Dongguan was one of the grittiest, most prosperous manufacturing hubs in the Pearl River Delta. Between 2003 and 2006, its economy grew in excess of 19.5 per cent annually, the fastest in Guangdong.
Before the global economic crisis, the city's 23 five-star hotels were filled with global business travellers who came to trade with tens of thousands of manufacturers of shoes, clothing, textiles, furniture and toys.
Once the recession hit, the city's economic output slowed. Its 18.1 per cent growth rate in 2007 sputtered to 5.3 per cent in 2009 and 6.1 per cent last year.
Foreign orders withered. Small and medium-sized factories left the city after costs for raw materials, labour and rents soared.
Workers fled. Most factories saw as many as 40 per cent of workers quit their jobs at the end of last year and many did not return, said a recruitment agent for companies at the Tongsha Industrial Park in Dongcheng district.
Official statistics on the exodus were not available. But one million subscribers in Dongguan cancelled their mobile phone numbers between August 2011 and January 2012, according to Gao Hanguang, a member of Dongguan's Chinese People's Political Consultative Conference, the Nanfang Daily reported.
With those factories went the business travellers. The average occupancy rate of Dongguan's five-star hotels dropped from 90 per cent in 2007 and 2008 to about 60 per cent currently, according to the Yangcheng Evening News.
In 2012, more than 60 per cent of the small and medium-sized enterprises in Dongguan's busy industrial township of Houjie reported a loss - far more than during the global financial crisis in 2008. And the city saw only 6.1 per cent gross domestic product growth in 2012 as China's economy grew 7.7 per cent year on year in the same period, according to data from Dongguan and the central government.
Dongguan's labour department said last month the city still needed at least 100,000 more workers, even though most factories had raised the minimum wage from 1,300 yuan a month to 1,500 yuan. The majority of migrant workers can now earn between 3,000 yuan and 4,000 yuan a month.
"Most factories had 30 or 40 per cent of workers quit their jobs at the end of last year and many of them did not come back to Dongguan this year," said a recruitment agent for companies at the Tongsha Industrial Park. "We have found increasing numbers of workers have left the city in recent years and never came back."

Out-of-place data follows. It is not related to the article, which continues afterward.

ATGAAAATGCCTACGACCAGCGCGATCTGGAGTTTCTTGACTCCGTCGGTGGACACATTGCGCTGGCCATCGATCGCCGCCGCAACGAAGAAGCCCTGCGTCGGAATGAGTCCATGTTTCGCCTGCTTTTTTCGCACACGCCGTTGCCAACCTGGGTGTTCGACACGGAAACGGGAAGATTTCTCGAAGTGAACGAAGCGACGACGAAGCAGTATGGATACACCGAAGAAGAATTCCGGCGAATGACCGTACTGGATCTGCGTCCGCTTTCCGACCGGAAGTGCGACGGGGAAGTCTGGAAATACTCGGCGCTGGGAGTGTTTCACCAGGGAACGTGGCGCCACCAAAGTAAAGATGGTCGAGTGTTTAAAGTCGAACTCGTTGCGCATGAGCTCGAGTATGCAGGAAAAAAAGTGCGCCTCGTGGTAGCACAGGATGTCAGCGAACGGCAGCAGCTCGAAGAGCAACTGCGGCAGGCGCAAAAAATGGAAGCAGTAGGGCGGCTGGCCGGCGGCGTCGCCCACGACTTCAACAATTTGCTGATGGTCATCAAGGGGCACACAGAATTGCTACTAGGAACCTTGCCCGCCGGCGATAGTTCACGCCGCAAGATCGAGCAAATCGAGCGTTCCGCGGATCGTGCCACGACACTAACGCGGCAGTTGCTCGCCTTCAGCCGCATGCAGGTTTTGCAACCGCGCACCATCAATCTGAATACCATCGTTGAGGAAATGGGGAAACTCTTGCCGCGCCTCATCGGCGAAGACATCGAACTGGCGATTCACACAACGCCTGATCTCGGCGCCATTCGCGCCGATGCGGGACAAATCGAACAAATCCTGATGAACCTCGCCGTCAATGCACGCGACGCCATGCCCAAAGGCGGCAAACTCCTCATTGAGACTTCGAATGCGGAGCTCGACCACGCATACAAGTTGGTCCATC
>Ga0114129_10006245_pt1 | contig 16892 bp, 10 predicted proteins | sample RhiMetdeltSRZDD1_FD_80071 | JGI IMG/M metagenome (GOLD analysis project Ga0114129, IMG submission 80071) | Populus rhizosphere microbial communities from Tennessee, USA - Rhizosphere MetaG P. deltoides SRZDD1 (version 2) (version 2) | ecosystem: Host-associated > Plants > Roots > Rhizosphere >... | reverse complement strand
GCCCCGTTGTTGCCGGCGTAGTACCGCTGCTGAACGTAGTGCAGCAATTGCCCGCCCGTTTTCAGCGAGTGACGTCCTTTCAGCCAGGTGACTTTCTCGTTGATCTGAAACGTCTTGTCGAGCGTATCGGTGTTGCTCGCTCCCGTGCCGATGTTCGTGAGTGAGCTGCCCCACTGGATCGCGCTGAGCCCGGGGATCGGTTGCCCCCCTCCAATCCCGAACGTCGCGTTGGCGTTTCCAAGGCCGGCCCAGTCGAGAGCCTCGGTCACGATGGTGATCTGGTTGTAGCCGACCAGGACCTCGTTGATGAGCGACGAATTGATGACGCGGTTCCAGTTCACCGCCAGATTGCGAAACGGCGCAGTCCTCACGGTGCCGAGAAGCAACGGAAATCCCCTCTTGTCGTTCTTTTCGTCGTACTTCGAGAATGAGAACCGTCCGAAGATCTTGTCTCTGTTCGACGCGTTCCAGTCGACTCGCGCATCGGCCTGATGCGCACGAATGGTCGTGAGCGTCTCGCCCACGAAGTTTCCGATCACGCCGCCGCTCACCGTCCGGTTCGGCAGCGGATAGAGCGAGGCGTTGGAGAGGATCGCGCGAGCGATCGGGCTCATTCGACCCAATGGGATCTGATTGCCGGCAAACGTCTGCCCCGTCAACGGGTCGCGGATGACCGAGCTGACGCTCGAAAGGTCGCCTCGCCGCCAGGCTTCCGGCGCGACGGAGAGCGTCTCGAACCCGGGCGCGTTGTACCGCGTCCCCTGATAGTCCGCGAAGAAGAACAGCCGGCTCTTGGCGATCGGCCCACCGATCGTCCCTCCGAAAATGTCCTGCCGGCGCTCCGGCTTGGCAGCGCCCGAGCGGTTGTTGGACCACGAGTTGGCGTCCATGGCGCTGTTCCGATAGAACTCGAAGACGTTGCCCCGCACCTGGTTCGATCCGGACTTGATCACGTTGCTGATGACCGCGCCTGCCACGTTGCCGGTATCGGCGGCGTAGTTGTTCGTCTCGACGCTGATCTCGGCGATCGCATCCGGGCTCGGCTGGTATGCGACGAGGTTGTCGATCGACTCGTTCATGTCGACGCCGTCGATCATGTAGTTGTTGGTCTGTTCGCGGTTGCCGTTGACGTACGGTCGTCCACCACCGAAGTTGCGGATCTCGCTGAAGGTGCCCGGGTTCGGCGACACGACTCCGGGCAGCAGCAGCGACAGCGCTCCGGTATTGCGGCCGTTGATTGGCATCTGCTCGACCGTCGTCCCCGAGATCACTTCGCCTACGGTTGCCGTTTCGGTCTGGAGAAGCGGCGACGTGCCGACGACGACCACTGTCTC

"I think the crackdown won't last long if the government wants decent economic growth," said Xiao Gongjun, a factory owner and a popular blogger in Dongguan. "If increasing numbers of migrant workers keep leaving, no matter if they are in the sex industry or manufacturing industry, it will definitely deal a blow to Dongguan's service industries, which account for more than 60 per cent of the city's GDP."
Lin Jiang, dean of the finance and taxation department at Lingnan College at Sun Yat-sen University and a consultant to the Dongguan city government, agreed.
"It would be bad for any city if the migrant population continues to leave and it becomes a long-term trend," Lin said. "Foreign customers will cut orders as factory owners reduce their factories' sizes. Restaurants will close, while property prices will slide."
Back in the city's red light districts, there is evidence that the sex trade is slowly reviving. Saunas and massage parlours are still closed, but a few karaoke bars have quietly reopened. About a dozen nightclubs were open on Swan Lake Road. At 5.30pm, many women in provocative dresses and heavy make-up walked the streets.
At the snack stall, Bingbing says she'll stick it out.
"I went into the City Dancing Club last night and had a look," she said. "The business was still not good, only three tables of clients, but it's a start."